As the coach of the defending champion of what may be football's toughest division, Marvin Lewis has plenty on his mind before the 2-2 Cincinnati Bengals enjoy their bye week. Heading into their home game against the Tampa Bay Buccaneers, Lewis is trying to figure out a way to keep pace with the Baltimore Ravens (3-1) and Pittsburgh Steelers (3-1).
One potential distraction, however, is Lewis' unsettled contract situation: Twelve weeks from now (or longer, if the Bengals return to the playoffs), the eighth-year head coach might be saying goodbye.
Now in the final year of the five-year extension he and Bengals owner Mike Brown negotiated after the 2005 season, Lewis is a potential lame duck as a possible work-stoppage looms. The timing is especially curious given that Lewis is the reigning NFL coach of the year, having guided Cincinnati to a surprising AFC North title last season, his second division crown in five seasons for a franchise that, before his arrival, hadn't made the playoffs since 1990.
"He's done so much to change the atmosphere around here, and we really value him as a coach," Bengals quarterback Carson Palmer(notes) says of Lewis. "I'm not really thinking about Marvin's contract situation – I'm pretty much just focused on football – but it would be great if they got something done."
Both Lewis and Brown declined to comment, but two sources familiar with the situation indicated that there have been no serious negotiations on a new deal. Late this summer, Brown approached Lewis with an informal offer to extend his deal at what is essentially his current salary, a pay level characterized by a source familiar with NFL coaching salaries as ranking somewhere in the middle of the league and substantially less than the average of head coaches on their second contracts with their respective teams.
Though Lewis is represented by Octagon, and the respected agency's president of athletes and personalities, Phil de Picciotto, is personally handling negotiations, Brown has thus far been unwilling to engage in formal discussions. (De Picciotto also declined to comment.)
Like Carolina Panthers coach John Fox, who is also in the final year of his contract, Lewis would likely attract interest from other NFL teams were he to hit the open market. But whereas Fox is reportedly earning more than $6 million in 2010, Lewis is far lower on the food chain, commanding an annual salary somewhere in the $3.5-$4.5 million range.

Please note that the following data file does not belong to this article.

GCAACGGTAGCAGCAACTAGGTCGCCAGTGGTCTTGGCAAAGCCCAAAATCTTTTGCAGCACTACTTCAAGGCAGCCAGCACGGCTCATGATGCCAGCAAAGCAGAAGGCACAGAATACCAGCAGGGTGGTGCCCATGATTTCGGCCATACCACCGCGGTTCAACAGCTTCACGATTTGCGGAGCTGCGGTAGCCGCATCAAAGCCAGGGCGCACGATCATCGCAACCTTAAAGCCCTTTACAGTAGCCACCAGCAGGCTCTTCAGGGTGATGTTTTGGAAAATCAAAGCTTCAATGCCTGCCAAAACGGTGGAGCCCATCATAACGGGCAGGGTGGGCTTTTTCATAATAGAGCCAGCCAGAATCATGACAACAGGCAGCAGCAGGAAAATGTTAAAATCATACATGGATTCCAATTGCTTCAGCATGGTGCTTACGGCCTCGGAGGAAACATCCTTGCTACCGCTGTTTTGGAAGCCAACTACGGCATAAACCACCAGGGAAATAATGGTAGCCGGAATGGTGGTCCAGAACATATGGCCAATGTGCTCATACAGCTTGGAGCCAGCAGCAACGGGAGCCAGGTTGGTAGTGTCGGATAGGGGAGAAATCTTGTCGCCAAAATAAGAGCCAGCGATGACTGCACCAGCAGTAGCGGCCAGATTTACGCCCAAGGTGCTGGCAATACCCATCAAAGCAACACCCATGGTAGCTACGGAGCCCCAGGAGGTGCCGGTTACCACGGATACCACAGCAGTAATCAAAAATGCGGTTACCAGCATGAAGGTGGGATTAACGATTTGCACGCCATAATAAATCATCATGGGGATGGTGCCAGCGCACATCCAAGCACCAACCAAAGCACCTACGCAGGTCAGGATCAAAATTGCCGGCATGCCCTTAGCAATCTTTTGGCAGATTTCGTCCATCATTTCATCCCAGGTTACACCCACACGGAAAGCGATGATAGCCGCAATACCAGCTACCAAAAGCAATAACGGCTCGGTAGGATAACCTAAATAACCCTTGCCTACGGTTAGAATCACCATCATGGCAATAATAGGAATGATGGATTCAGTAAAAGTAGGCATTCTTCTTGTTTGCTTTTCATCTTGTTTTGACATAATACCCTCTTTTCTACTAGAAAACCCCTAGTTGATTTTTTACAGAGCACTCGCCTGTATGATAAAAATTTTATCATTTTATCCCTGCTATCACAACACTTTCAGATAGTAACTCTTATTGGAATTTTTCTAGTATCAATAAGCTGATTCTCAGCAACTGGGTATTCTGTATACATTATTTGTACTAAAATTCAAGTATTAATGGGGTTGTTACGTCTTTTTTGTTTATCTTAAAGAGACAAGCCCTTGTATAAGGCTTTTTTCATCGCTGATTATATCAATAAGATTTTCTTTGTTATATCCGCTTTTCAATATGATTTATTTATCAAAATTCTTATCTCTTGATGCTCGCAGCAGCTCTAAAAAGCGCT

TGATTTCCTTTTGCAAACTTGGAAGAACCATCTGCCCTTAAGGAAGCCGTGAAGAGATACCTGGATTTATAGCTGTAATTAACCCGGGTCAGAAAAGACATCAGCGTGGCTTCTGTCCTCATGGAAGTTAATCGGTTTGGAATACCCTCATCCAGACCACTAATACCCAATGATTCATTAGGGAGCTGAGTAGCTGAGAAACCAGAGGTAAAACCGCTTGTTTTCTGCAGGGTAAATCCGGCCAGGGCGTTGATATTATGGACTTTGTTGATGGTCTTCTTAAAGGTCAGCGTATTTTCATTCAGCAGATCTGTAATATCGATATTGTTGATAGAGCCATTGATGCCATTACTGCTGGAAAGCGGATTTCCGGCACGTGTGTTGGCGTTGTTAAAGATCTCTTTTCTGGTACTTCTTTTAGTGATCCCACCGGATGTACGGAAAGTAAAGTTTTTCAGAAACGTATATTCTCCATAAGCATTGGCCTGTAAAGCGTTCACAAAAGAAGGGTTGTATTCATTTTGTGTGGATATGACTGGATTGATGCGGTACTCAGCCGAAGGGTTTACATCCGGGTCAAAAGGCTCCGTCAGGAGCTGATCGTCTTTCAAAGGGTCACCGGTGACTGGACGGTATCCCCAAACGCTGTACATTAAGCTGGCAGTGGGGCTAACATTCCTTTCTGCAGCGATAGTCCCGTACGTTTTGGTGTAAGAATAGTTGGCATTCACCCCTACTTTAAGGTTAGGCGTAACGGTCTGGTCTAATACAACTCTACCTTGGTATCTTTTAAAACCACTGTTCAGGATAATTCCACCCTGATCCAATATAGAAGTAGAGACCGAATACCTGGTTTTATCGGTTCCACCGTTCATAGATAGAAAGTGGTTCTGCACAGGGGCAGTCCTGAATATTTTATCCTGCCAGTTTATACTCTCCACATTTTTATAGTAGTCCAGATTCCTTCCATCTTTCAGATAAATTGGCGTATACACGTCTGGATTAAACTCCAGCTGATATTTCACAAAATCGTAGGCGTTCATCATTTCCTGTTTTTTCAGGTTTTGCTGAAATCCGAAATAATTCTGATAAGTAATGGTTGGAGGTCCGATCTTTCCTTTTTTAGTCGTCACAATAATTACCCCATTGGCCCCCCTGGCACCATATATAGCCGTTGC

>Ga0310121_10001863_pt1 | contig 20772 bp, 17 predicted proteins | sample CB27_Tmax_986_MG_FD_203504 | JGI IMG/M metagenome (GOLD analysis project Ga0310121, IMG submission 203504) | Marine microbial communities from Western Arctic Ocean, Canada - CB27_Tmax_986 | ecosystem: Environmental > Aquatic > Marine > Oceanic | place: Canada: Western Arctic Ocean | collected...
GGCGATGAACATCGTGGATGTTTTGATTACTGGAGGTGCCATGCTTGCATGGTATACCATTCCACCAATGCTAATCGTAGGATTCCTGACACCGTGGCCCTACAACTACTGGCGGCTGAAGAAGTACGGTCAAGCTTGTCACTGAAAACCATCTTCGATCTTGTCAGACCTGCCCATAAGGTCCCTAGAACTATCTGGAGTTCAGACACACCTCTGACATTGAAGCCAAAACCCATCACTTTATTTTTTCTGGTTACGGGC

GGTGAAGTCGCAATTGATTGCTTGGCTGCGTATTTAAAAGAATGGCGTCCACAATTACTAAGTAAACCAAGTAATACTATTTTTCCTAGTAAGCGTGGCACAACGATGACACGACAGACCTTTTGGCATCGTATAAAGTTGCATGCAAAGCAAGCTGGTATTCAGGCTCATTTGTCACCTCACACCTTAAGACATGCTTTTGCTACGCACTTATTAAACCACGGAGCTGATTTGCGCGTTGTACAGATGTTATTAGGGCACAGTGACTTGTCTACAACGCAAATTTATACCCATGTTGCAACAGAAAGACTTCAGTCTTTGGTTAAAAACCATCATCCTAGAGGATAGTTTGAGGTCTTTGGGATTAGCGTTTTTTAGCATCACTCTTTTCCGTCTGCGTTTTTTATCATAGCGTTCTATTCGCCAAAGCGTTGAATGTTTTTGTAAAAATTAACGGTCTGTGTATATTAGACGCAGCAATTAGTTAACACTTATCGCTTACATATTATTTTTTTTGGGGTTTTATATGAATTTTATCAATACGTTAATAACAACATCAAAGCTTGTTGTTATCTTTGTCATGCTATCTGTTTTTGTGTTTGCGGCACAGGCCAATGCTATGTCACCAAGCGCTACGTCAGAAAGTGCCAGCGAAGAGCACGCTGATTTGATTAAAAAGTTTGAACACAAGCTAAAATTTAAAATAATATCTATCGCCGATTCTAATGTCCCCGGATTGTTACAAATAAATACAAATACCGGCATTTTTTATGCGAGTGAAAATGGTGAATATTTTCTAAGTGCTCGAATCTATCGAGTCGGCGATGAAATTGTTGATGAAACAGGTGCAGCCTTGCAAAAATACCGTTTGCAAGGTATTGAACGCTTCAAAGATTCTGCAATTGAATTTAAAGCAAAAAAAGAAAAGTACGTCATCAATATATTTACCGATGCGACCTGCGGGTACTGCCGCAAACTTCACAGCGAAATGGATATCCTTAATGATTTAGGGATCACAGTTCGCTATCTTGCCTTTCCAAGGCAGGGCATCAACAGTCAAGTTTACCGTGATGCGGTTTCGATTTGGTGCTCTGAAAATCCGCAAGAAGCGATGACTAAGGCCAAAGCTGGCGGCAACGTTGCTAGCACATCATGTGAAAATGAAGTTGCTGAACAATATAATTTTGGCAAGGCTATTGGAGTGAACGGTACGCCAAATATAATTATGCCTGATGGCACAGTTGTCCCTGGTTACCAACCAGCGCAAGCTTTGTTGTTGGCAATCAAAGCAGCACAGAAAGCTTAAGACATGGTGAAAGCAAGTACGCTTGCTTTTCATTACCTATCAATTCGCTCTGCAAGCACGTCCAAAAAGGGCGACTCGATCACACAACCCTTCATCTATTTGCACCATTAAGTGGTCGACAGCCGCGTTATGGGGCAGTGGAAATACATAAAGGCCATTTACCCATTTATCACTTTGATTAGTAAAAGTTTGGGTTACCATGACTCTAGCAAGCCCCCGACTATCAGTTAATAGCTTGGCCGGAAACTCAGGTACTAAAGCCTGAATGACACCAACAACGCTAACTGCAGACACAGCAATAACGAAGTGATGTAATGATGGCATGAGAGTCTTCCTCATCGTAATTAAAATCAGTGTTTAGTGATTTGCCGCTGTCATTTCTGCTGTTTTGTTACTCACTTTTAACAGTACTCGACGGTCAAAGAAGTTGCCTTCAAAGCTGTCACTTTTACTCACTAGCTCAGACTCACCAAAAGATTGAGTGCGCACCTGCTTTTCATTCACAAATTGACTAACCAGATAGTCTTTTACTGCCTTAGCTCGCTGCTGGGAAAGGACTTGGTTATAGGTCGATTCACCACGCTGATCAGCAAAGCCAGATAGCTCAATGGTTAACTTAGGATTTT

To put it in a perspective, one of the aforementioned sources said Lewis makes significantly less per season than two other peers who have not yet taken their teams to Super Bowls, the Jaguars' Jack del Rio and the Packers' Mike McCarthy. Lewis has a 58-57-1 regular season record and is 0-2 in the postseason, with only two losing seasons in his tenure.
After Lewis, a highly successful defensive coordinator for the Ravens and Redskins, signed his original four-year contract in January of 2003, Brown made a habit of adding additional years to the pact. He and Lewis negotiated one-year extensions following the '03 and '04 seasons and, after the Bengals won the division title in '05, the deal was extended through 2010. The two sides restructured the contract following the '07 season, but no additional years were added and the total dollar value remained essentially unchanged.
Though the Browns have a reputation for frugality, Lewis enjoys coaching in Cincinnati and appreciates benefits such as a fully funded pension plan, no-cost health coverage and an unlimited budget to hire assistant coaches. However, people close to Lewis say he believes the Bengals' lack of an indoor practice facility causes a competitive disadvantage late in the season, and he will likely push for the construction of a practice bubble should negotiations intensify.
"I don't know the specifics of Marvin's situation, and I'm sure he's looking for a great deal, but I think most of all he's about winning," Palmer says. "He wants us to win, and he wants to give us any edge he can.
"It would be nice to have a bubble, especially when it gets late in the season, or when we get to the playoffs, and we have to play in a warm place like San Diego or in [an indoor stadium] like Indy. Especially if we go to an 18-game season and we play later into the year – it would be really great to have the option to have practices indoors. When the weather's lousy outside, it's tough for us to get quality practices in."
In the past the Bengals have traveled 20 minutes each way via bus to an indoor training complex in Mason, Ohio, sometimes in rush-hour traffic, but this is not considered a logistically preferable option. Most NFL teams in cold-weather cities have on-site indoor facilities, with the Redskins – Lewis' prior coaching stop – joining the Bengals as notable exceptions.
"I'm not exactly sure why we don't have one," Palmer says. "You hear various rumors about why we don't – there's something about who owns the land around our facility. But that's the way it is. We just have to make the best of it."
In the meantime, Lewis is trying to make the best of what may be his final season in Cincinnati. The next move, by all indications, is up to Brown.